For mild to moderate GOV1, patients with EBL had a greater one-time varix eradication rate, a greater 6-wk operation-related ulcer healing rate, a lower delayed rebleeding rate and a lower cost than patients with TAI.

Key Words: Gastric varices, Type 1 gastric variceal hemorrhage, Endoscopic band ligation, Tissue adhesive injection

Core Tip: Endoscopic band ligation (EBL) and endoscopic tissue adhesive injection for the treatment of type 1 gastric variceal hemorrhage (GOV1) are often associated with various complications, which we believe are due to the lack of individualized treatment. Different treatment methods should be used for different degrees of varicose veins. Therefore, this study was based on mild to moderate GOV1 and explored individualized treatment. Ultimately, the use of EBL for mild to moderate GOV1 can achieve better outcomes and reduce both rebleeding rates and treatment costs.



INTRODUCTION

Esophageal and gastric variceal bleeding (EGVB) is a common cause of death worldwide in patients with cirrhosis, a liver-related disease, with an incidence of approximately 5%-15%. The 6-wk mortality rate can reach 20%, and rebleeding rates can reach 60%, placing an enormous burden on the global economy[1,2]. The main endoscopic treatments for EGVB include endoscopic band ligation (EBL), endoscopic tissue adhesive injection (TAI) and endoscopic injection sclerotherapy (EIS)[3]. However, during the treatment of type 1 gastric variceal hemorrhage (GOV1), EBL, EIS and TAI can cause serious complications, such as hemorrhage from dislodged ligature rings caused by EBL and hemorrhage from operation-related ulcers resulting from TAI, which are major problems for patients and endoscopists. It is important to choose the appropriate treatment modality according to the type, morphology and severity of varicose veins to further improve the treatment efficacy and minimize the incidence of associated complications. However, there are no detailed recommendations in the guidelines or published literature, especially for GOV1. Currently, there is no consensus on the recommended endoscopic treatment for GOV1. Currently, most endoscopists use a “modified sandwich method” (lauromacrogol-tissue adhesive-lauromacrogol)[4], which is highly effective but has a high incidence of rebleeding in patients with mild-to-moderate GOV1[5,6]. Therefore, we stratified the risk factors for mild-to-moderate GOV1 and observed the efficacy, safety, and costs of EBL and TAI to provide more precise and individualized treatment.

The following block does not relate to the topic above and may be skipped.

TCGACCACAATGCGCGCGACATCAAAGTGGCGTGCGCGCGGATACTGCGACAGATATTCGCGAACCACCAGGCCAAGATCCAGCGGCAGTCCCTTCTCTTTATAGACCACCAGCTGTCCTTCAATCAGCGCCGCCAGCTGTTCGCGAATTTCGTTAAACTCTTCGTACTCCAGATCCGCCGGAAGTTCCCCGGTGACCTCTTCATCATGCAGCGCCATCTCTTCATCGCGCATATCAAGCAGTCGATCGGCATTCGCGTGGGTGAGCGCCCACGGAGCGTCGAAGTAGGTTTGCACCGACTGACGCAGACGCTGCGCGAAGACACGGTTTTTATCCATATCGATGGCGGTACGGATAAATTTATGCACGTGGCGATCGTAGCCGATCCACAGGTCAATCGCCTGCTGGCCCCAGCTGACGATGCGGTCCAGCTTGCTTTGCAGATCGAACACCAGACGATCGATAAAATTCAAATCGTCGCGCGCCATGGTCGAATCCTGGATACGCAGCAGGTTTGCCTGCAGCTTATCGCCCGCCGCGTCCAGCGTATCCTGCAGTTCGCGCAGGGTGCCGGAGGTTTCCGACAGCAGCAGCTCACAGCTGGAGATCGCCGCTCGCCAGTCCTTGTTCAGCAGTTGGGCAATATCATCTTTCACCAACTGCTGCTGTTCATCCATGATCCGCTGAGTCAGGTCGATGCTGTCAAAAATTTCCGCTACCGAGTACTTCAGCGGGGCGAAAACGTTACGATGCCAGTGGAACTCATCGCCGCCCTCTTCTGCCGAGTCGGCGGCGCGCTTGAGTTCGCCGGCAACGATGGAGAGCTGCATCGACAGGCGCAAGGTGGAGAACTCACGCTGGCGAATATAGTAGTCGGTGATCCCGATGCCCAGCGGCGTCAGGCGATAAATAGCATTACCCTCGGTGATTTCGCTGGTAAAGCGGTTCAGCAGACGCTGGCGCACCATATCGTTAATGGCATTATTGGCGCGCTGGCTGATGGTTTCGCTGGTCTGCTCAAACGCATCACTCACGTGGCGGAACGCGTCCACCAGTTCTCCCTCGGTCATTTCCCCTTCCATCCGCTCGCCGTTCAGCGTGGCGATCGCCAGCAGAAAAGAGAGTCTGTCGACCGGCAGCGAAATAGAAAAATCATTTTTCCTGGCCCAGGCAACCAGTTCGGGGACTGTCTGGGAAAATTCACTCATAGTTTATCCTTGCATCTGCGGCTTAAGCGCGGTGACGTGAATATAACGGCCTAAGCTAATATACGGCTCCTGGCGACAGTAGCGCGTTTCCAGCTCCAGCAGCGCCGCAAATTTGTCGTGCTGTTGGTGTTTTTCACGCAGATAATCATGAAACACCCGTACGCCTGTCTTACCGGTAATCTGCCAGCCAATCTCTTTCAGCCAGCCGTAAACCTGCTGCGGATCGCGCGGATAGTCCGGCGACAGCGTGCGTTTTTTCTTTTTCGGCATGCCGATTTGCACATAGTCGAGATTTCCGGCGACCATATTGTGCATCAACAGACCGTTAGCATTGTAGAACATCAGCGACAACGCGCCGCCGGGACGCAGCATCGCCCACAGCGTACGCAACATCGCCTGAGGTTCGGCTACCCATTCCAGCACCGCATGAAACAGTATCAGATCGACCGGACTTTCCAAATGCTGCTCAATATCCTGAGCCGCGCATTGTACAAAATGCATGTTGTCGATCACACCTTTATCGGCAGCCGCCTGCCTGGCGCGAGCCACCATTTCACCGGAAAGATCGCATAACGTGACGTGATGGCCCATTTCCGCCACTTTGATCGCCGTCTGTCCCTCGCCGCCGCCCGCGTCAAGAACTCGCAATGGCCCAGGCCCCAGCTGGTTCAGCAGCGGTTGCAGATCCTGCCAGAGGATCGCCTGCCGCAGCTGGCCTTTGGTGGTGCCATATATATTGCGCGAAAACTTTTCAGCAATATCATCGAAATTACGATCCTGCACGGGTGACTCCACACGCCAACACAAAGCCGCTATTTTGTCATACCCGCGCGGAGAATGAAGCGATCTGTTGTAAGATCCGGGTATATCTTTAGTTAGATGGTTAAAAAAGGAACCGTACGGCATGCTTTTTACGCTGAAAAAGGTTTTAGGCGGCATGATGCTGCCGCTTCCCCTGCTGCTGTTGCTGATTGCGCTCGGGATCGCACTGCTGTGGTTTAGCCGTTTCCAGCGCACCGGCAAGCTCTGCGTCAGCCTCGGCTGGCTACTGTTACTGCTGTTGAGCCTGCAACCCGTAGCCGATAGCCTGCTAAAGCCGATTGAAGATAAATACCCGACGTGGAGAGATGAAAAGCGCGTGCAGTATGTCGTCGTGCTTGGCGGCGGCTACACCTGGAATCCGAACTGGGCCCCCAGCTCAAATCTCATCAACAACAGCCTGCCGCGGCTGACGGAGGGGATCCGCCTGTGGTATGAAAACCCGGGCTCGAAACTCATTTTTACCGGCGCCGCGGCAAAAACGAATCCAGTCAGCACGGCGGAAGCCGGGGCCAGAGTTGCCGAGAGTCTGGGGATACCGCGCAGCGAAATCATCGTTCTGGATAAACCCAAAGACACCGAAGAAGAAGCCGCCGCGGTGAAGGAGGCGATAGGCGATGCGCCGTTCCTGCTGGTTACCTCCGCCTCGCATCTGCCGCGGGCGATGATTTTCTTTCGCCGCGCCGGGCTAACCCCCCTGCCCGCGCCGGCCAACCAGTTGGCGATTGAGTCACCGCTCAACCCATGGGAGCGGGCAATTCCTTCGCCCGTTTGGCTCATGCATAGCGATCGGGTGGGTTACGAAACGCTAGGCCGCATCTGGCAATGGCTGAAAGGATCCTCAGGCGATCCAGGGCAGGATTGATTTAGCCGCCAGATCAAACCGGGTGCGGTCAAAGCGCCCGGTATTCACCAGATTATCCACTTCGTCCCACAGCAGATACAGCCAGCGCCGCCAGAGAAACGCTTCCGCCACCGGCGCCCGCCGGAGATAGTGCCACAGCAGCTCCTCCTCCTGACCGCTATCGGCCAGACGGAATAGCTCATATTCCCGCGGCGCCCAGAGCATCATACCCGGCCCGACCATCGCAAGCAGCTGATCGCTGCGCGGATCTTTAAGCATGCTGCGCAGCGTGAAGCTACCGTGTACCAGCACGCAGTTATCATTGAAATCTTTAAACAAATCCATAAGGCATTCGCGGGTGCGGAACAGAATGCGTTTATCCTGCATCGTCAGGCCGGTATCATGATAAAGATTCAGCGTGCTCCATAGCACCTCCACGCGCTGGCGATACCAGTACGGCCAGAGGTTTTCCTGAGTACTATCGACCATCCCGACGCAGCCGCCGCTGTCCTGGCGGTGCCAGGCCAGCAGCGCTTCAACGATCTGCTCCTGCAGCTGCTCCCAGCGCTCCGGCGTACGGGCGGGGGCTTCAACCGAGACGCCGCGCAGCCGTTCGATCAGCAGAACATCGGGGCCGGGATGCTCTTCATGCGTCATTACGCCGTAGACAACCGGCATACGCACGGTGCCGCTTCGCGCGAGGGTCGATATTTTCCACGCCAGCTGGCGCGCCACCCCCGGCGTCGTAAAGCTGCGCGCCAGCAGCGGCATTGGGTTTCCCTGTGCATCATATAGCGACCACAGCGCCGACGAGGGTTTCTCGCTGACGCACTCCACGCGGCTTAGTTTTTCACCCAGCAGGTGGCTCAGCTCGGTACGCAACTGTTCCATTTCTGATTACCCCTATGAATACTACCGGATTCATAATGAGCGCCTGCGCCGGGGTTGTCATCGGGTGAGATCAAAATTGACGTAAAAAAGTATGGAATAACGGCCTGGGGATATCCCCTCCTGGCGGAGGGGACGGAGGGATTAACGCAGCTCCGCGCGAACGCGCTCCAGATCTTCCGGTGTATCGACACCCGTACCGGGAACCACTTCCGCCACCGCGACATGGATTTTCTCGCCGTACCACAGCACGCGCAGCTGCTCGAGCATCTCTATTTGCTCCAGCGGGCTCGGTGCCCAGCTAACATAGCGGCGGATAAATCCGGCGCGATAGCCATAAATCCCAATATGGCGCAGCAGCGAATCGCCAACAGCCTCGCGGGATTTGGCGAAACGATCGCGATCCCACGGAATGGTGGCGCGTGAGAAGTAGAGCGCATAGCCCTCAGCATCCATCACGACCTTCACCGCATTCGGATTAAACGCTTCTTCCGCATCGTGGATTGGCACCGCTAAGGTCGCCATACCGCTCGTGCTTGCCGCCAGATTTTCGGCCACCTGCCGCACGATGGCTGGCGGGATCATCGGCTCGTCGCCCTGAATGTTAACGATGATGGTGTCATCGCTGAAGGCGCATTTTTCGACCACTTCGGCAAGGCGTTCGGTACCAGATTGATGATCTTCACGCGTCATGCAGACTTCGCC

MATERIALS AND METHODS
Materials

Patients with mild-to-moderate GOV1 disease who visited Zunyi Medical University and Yinjiang Autonomous County People’s Hospital between January 2017 and December 2022 were selected. The inclusion criteria were as follows: (1) Patients diagnosed with cirrhotic decompensation with GOV1 based on their past medical history, clinical presentation and ancillary investigations[7]; (2) Patients who underwent primary or secondary prevention measures; (3) Patients who completed the 6-wk follow-up after endoscopic gastroscopy treatment; (4) Patients with mild-to-moderate GOV1 with gastric varices in the shape of a stripe and a diameter ≤ 10 mm; (5) Patients with no contraindications to endoscopy; (6) Those who had not undergone surgery or transjugular intrahepatic portosystemic shunt for portal hypertension; and (7) Patients and their families who were willing to cooperate with the treatment and signed a treatment consent form. The exclusion criteria were as follows: (1) Previous endoscopic treatment for gastric varices; (2) Lost to follow-up; (3) Severe comorbidities involving other organ systems; (4) Combined malignant tumors; and (5) Combined hepatic encephalopathies, disorders of consciousness, or other psychiatric-psychological disorders. The study protocol conformed to the ethical guidelines of the 1975 Helsinki Declaration and was approved by the Institutional Review Board.

Data collection

Patient data, including age, sex, and disease etiology (chronic hepatitis B, chronic hepatitis C, alcoholic liver disease, autoimmune hepatitis, hepatitis B combined with alcohol consumption and others), were collected during hospitalization. The results of the radiographic examinations [diameter of gastric varices (mm) and diameter of portal vein (mm)] and Child-Pugh classification were collected at enrollment.

Definitions

The classification of the gastric variceal size was similar to that of esophageal varices. Esophageal varices[8] were classified as mild gastric varices (G1): Rectilinear or slightly tortuous varices < 3 mm in diameter; moderate gastric varices (G2): Serpentine tortuous bulging varices 3-10 mm in diameter; and severe gastric varices (G3): Beaded, nodular or verrucous varices > 10 mm in diameter.

Instruments

The following instruments were used: An electronic gastroscope (Olympus GIF-260), a disposable endoscopic injection needle (Poco, 25G), a multiband variceal ligator (Poco 7-ring ligature), N-butyl-2-cyanoacrylate (0.5 mL/pc; Beijing Fuaile Technology Development Co., Ltd., China), and lauromacrogol (10 mL/pc; Shaanxi Tianyu Pharmaceutical Co., Ltd., China).

Methods of operation